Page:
Former Iowa star Kris Murray eyes first-round NBA draft selection as he trains for the combine

One year's time has made all the difference for Kris Murray.

This time last year, the Iowa men's basketball standout was in Chicago going through the 2022 NBA pre-draft process, unsure of what the future held. This spring, following his third and final season as a Hawkeye, he's back in Chicago with a one-track mind toward his goal, a first-round selection in the upcoming 2023 draft.

"It's definitely familiar territory for me," Murray said via Zoom on Wednesday. "I obviously learned a lot and to be able to kind of follow (twin brother and Sacramento Kings rookie Keegan Murray) through this process helped a lot too. This year I know that there's just one goal in mind and it's to get drafted, so I try to work hard every day and make it a really tough two months for me because I know I can get better from it."

Kris Murray was an All-America selection this past season. He was the only Division I player with this stat line: 20-plus points per game, 7-plus rebounds per game, one block per game and 65-plus made 3-pointers.

For that reason, he believes he's shown enough to warrant a first-round selection in a talented draft class.

"For me the first round was obviously the goal coming back (to Iowa for his junior season)," Murray said. "I think I play myself into that and I just want to go to a team that just fits me the best on and off the court."

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Kris Murray says observing Keegan's rookie year puts the NBA in perspective

Former Iowa forward Kris Murray is in Chicago training for the NBA combine.

Last week the Murray family traveled to Sacramento to watch Keegan and the Kings begin their NBA playoffs run against the Golden State Warriors. On Wednesday, Kris Murray noted the elevated physicality from college basketball was eye-opening.

"I'm going to add on some strength for the NBA," Murray said. "That's obviously a big factor. It's a physical game as you've kind of seen in these playoffs. You're going to get away with a lot and just going to Sacramento and seeing that first-hand was really cool."

Murray has stated previously that the separation from his brother this year was good for their growth as players, but that they still maintain a very close bond. Whether it's exchanging stories over the phone or watching games, Keegan has provided a road map of how to navigate a rookie NBA season. Among the biggest lessons were finding a role on a team that will likely be different than what it was at Iowa and developing consistency each day.

Keegan Murray set a new NBA rookie record for 3-pointers made in 2022-23.

"I would say the biggest thing is just identifying your role early," Kris Murray said. "Keegan was really able to do that with the Kings, be a professional in that role. I think that's admirable. He treats it like a job, a job that he has fun with, is excited to go to every single day. That's kind of where I learned a lot about it.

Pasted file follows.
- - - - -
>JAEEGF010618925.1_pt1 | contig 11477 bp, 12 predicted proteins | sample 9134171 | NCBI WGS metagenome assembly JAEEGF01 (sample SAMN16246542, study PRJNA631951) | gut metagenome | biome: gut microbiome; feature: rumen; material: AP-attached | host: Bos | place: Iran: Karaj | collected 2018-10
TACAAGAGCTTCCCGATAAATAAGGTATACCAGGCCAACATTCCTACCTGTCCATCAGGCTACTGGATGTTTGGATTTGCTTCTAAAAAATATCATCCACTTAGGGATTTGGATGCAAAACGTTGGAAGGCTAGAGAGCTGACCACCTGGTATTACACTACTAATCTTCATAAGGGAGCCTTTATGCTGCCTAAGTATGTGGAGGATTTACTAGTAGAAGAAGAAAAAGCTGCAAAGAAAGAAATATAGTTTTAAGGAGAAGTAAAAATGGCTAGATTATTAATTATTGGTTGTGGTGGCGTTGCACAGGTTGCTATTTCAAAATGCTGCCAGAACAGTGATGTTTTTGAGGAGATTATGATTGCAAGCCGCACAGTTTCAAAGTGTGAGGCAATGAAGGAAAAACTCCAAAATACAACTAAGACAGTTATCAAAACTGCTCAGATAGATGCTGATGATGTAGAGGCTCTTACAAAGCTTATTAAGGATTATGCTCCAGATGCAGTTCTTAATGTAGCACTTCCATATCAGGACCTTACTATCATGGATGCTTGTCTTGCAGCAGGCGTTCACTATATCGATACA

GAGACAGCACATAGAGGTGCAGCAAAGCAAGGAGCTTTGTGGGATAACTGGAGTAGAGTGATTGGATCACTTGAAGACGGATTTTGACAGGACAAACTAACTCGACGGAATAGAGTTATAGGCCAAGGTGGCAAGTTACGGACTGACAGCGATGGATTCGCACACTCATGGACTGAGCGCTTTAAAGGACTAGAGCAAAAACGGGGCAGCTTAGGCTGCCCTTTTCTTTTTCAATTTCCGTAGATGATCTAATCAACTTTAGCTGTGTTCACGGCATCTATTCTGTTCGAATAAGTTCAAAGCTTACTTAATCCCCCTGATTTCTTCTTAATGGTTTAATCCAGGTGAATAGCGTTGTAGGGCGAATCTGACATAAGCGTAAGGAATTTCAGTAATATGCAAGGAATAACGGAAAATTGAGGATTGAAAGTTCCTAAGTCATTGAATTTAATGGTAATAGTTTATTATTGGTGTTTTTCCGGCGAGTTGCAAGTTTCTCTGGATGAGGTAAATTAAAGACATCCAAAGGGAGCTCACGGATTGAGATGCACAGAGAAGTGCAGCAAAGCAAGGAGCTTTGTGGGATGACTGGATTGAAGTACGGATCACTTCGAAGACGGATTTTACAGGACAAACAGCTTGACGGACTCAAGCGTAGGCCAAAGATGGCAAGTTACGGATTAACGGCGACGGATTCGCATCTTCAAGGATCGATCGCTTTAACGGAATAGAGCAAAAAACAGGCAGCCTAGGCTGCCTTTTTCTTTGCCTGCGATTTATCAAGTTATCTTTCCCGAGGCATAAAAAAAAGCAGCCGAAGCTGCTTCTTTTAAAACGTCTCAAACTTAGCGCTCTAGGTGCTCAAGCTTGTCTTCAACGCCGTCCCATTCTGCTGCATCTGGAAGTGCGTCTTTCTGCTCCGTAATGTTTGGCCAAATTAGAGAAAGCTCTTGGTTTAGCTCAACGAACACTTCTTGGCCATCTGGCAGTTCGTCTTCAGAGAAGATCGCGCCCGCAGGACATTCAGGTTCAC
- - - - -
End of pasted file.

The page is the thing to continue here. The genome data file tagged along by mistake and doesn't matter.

"I know I have the skill set to be able to play in the NBA. It's really the mindset that you got to bring it every single time because in reality players are fighting for the jobs, vying for positions and just fighting for success in their lives."

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Kris Murray outlined his goals during the pre-NBA Draft process

Former Iowa twin basketball forwards Kris Murray, left, and Keegan Murray could become back-to-back NBA first-round picks when Kris is selected in the 2023 NBA Draft.

Kris Murray's pre-draft experience last year was about gathering information from teams about where he stood on draft boards and what improvements he needs to make. This year, the goal is "refining his skillset."

"Just sharpening everything up," Murray said. "My ball handling, my touch and jump shot. That's the big thing, just catching and shooting, being able to read defenders on the fly ... just take a step back and see what things I can get better at little by little every single day. It takes a complete game to be able to play in the NBA and have success. So that's kind of what I've been doing is just training like the NBA player."

Murray will do that under Priority Sports Entertainment, the same agency that represents Keegan and that facilitated his pre-draft training last year. Their training groups include a wide range of players: draft hopefuls, NBA and overseas players and NBA G-League players. Those workouts include 1-on-1s, 3-on-3s, situational drills, skills development and basketball classroom work.

"The (workouts) are tough," Murray said. "We go multiple times a day and I'm putting more stress on my body than I did last year just because it's gonna take a lot to be able to play in the NBA and we're just getting ready for that."

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Mock drafts have Murray on a wide-ranging scale in the first round, from as high as No. 14 overall to the mid-20s, including a possible projection to the Kings to join Keegan. Kris said he is undecided if he'll go through the full extent of NBA combine workouts from May 16-18.

For now he is focused on on development and enjoying the moment. His story is rare, going from unheralded high school prospect to the NBA, and he's not taking it for granted.

"It means a lot," Murray said. "After my senior year (of high school) I didn't know if I'd play college basketball, barely had any looks or any opportunities. So just to have this opportunity is really cool."